TransNexus, Inc., founded in 1997, is a privately held corporation located in Atlanta, Ga. The company started as a VoIP clearinghouse providing interconnect routing, billing, and financial settlement between VoIP carriers.
In 1998, TransNexus, along with Cisco and 3Com, was a major contributor to the creation of the Open Settlement Protocol (OSP)—a global standard for secure peer-to-peer VoIP routing, access control, and accounting, now documented by the European Telecommunications Standards Institute (ETSI).
In 2001, TransNexus divested its clearinghouse service business to become a software company, focused on routing, accounting, and security solutions for VoIP service providers. TransNexus serves customers in Asia, the Americas, and Europe, with major customers including wholesale VoIP carriers such as VerizonBusiness, NTT, and Primus Telecommunications.
The flagship product for TransNexus is NexOSS, an Operations Support and Billing Support System (OSS/BSS) platform for VoIP carriers, providing wholesale VoIP peering or SIP trunking services. A key component of the TransNexus OSS/BSS solution is its NexSRS Peering Server, a high performance routing and call detail recording (CDR) collection server, which provides an innovative alternative to the more traditional session border controller.
The NexSRS system can be deployed in two configurations, as a Route Server, or as a Secure Peering Server.
In the first configuration scenario, the NexSRS may be set up as a route server and CDR collection server for a VoIP signaling system such as a softswitch, gatekeeper, SIP proxy, or session border controller. In this implementation, the NexSRS server provides the intelligence and scale for routing features that cannot be provided by the signaling device, such as very large least-cost routing tables. The signaling device, such as a VoIP switch, would send a routing query to the NexSRS, which would perform a route lookup and return a list of IP addresses of the devices that could complete the call. At the termination of the call, the switch would send the call detail record to the NexSRS.
In the second configuration scenario, the NexSRS is used as a secure peering server for authorizing and accounting direct peer-to-peer communications between anonymous VoIP networks. In this case, the Source VoIP device sends a route query to the NexSRS server, which returns a list of IP addresses of devices that can terminate the call. Included with each address is a digitally signed peering token authorizing the call. That peering token is then included in the SIP Invite or Q.931 Call Setup message sent to the Destination VoIP device. Next, the destination VoIP device validates the peering token with the NexSRS server’s public key, and if the token is valid, the Destination VoIP device accepts the call. After the call is finished, both the Source and Destination VoIP devices send call detail records to the NexSRS server.
TransNexus claims that the approach they have taken with the NexSRS architecture is a significant improvement over the more standard session border controller designs. The traditional scenario requires all the VoIP signaling and RTP packets to pass through the SBC, which introduces a potential bottleneck into the VoIP architecture. This traditional architecture is basically a re-creation of the switched-star architecture of the legacy telephone network, but with the telephone circuit switch replaced by an SBC.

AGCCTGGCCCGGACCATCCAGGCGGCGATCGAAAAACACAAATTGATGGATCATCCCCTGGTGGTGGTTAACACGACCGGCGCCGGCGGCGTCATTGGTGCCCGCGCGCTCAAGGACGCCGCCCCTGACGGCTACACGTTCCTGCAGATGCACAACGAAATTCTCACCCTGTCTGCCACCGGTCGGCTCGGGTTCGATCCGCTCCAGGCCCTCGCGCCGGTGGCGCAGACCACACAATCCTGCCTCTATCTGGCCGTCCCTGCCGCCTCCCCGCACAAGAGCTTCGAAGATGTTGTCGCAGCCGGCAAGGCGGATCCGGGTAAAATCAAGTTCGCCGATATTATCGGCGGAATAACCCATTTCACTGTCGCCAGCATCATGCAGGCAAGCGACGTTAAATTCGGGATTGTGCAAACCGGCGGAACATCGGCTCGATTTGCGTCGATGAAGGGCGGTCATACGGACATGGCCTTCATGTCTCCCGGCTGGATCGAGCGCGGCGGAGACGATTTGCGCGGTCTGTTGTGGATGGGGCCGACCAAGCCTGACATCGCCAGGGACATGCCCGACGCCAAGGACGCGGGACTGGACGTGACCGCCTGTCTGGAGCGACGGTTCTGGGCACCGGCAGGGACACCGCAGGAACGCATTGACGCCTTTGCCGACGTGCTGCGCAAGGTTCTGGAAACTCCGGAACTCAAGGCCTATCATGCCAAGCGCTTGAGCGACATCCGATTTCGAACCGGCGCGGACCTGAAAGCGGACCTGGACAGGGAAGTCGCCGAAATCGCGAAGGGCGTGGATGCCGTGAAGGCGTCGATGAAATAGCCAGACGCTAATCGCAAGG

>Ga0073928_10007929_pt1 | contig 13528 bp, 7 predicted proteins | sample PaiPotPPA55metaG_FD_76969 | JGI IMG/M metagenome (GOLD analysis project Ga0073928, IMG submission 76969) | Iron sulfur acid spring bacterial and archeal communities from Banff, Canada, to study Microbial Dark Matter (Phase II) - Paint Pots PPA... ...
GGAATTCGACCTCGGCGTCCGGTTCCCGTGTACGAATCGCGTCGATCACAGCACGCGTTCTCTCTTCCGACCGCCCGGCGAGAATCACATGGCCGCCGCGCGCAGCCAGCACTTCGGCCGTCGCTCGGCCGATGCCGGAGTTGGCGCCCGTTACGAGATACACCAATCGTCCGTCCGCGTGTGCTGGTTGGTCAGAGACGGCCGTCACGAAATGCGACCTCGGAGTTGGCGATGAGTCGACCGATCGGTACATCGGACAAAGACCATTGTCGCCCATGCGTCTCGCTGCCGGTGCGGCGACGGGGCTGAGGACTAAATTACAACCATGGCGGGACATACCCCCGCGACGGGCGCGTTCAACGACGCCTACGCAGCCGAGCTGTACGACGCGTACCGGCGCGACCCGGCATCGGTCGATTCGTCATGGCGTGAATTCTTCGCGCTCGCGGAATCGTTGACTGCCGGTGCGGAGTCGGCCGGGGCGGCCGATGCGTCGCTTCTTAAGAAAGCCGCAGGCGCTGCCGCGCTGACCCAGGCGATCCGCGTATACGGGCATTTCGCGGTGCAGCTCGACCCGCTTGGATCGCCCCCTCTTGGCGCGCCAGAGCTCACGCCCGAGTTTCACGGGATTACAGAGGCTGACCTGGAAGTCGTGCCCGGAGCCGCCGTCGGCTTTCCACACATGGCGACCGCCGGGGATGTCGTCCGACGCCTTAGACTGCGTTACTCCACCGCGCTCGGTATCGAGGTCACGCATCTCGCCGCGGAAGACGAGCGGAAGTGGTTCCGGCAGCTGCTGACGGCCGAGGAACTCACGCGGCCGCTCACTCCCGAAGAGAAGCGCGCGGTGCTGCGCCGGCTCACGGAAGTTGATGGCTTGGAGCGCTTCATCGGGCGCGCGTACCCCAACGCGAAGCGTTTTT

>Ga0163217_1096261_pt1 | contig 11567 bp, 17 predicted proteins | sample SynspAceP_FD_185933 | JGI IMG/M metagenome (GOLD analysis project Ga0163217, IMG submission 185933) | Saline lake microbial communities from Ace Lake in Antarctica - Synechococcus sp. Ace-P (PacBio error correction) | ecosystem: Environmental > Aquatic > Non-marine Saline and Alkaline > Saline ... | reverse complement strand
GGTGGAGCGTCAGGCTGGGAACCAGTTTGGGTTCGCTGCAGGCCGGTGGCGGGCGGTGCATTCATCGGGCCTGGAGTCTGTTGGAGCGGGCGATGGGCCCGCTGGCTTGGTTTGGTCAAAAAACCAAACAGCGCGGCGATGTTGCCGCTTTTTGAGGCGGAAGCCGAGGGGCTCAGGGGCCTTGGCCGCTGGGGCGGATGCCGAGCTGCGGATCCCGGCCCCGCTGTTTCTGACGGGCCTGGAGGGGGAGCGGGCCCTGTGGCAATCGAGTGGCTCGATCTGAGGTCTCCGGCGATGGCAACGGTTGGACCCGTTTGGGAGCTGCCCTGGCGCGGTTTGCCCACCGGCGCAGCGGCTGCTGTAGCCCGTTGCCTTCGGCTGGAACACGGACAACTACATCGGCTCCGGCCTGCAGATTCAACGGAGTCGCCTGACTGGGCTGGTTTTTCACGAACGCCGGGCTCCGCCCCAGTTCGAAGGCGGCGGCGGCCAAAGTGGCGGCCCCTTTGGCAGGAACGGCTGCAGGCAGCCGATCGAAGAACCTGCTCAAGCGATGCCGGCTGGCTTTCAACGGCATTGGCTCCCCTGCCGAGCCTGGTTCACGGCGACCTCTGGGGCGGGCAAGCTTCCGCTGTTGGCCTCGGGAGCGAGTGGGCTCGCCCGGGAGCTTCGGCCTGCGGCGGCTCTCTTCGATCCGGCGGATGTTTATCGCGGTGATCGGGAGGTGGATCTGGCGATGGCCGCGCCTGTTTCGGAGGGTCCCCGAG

In contrast to that traditional approach, the NexSRS Peering Server uses Public Key Infrastructure (PKI) services to securely control peer-to-peer VoIP sessions. Each VoIP peer has its certificate signed by the trusted certificate authority, and each VoIP peer obtains the public key of the certificate authority. This PKI functionality enables each VoIP peer to validate access tokens digitally signed by a peering server. The certificate authority certificate may be replicated to multiple NexSRS peering servers, which allows those servers to share the load from all VoIP peers. This results in a system with extremely high availability, since any VoIP peer may contact any NexSRS peering server for routing or accounting queries.
In addition, the peer-to-peer access token format, defined by the ETSI OSP standard, includes a rich set of parameters that can be used to define the specific details for each authorized session. These parameters may include: the type of service authorized (voice, video, fax); the amount of service authorized (number of minutes, bytes, or pages); the bandwidth authorized; the Caller ID; the time when the token is valid; and the authorized price and currency for the session.
TransNexus claims that its peer-to-peer approach based on the OSP standard has a number of benefits, including:
§ No central control point is required, so that communications are truly peer to peer.
§ Less bandwidth is required, because sessions are not routed into and out of an SBC.
§ Higher call quality, since peer-to-peer traffic sessions take the shortest path.
§ Higher network reliability, since the potential single point of failure (the SBC) is not used. In addition, multiple peering servers may be operated in parallel and distributed throughout the network, which also improves system availability.
§ Lower cost, since an OSP peering server is a web server transmitting XML-based messages via HTTP, with many platform choices for that type of system available.
Further details on the TransNexus architecture and products can be found at www.transnexus.com. Our next tutorial will continue our examination of vendors’ SBC architectures.
Copyright Acknowledgement: © 2007 DigiNet Corporation ®, All Rights Reserved
Mark A. Miller, P.E., is President of DigiNet Corporation®, a Denver-based consulting engineering firm. He is the author of many books on networking technologies, including Voice over IP Technologies, and Internet Technologies Handbook, both published by John Wiley & Sons.